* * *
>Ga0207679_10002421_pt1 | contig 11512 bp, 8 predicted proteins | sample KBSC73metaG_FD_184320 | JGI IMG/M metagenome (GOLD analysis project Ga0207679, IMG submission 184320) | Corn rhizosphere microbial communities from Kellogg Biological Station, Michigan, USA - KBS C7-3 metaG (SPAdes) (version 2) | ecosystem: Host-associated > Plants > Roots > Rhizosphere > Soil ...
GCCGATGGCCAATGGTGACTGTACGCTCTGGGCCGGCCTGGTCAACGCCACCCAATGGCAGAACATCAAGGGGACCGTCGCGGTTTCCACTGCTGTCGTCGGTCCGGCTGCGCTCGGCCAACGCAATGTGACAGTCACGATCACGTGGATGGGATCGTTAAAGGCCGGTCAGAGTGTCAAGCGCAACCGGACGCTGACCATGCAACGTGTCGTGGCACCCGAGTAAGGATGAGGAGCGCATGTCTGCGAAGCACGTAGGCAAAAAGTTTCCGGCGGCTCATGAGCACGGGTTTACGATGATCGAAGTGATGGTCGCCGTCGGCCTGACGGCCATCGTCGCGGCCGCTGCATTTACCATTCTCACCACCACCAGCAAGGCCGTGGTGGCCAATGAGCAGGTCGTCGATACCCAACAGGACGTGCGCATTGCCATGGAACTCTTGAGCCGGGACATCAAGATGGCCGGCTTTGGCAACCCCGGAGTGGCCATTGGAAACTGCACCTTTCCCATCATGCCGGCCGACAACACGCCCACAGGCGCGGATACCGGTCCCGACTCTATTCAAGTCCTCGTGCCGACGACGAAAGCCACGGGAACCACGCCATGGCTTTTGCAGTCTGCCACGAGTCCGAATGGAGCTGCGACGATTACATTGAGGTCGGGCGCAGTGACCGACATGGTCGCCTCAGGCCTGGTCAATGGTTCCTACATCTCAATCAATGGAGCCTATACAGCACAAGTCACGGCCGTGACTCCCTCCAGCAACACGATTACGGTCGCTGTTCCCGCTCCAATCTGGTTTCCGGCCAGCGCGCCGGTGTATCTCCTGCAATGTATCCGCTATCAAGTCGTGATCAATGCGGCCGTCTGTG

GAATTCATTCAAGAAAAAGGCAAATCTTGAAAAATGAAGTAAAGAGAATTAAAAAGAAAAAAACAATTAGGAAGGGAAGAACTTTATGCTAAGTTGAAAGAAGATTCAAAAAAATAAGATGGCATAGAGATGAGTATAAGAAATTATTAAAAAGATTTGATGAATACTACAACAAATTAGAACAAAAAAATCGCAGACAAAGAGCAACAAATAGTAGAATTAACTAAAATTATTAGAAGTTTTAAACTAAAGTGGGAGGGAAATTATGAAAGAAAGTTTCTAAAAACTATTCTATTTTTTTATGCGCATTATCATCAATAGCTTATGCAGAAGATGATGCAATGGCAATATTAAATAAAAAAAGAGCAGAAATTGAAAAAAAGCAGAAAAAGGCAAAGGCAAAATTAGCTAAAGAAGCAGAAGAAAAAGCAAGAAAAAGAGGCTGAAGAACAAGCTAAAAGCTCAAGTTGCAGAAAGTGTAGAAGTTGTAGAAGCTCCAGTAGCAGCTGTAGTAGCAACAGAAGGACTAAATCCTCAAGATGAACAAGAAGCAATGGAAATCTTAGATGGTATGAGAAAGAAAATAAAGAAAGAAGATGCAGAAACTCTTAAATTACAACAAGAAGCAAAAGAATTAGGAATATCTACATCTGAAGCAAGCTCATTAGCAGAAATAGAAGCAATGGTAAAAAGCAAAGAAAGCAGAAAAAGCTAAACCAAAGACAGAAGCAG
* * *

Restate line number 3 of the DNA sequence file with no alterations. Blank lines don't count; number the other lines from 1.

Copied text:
GAATTCATTCAAGAAAAAGGCAAATCTTGAAAAATGAAGTAAAGAGAATTAAAAAGAAAAAAACAATTAGGAAGGGAAGAACTTTATGCTAAGTTGAAAGAAGATTCAAAAAAATAAGATGGCATAGAGATGAGTATAAGAAATTATTAAAAAGATTTGATGAATACTACAACAAATTAGAACAAAAAAATCGCAGACAAAGAGCAACAAATAGTAGAATTAACTAAAATTATTAGAAGTTTTAAACTAAAGTGGGAGGGAAATTATGAAAGAAAGTTTCTAAAAACTATTCTATTTTTTTATGCGCATTATCATCAATAGCTTATGCAGAAGATGATGCAATGGCAATATTAAATAAAAAAAGAGCAGAAATTGAAAAAAAGCAGAAAAAGGCAAAGGCAAAATTAGCTAAAGAAGCAGAAGAAAAAGCAAGAAAAAGAGGCTGAAGAACAAGCTAAAAGCTCAAGTTGCAGAAAGTGTAGAAGTTGTAGAAGCTCCAGTAGCAGCTGTAGTAGCAACAGAAGGACTAAATCCTCAAGATGAACAAGAAGCAATGGAAATCTTAGATGGTATGAGAAAGAAAATAAAGAAAGAAGATGCAGAAACTCTTAAATTACAACAAGAAGCAAAAGAATTAGGAATATCTACATCTGAAGCAAGCTCATTAGCAGAAATAGAAGCAATGGTAAAAAGCAAAGAAAGCAGAAAAAGCTAAACCAAAGACAGAAGCAG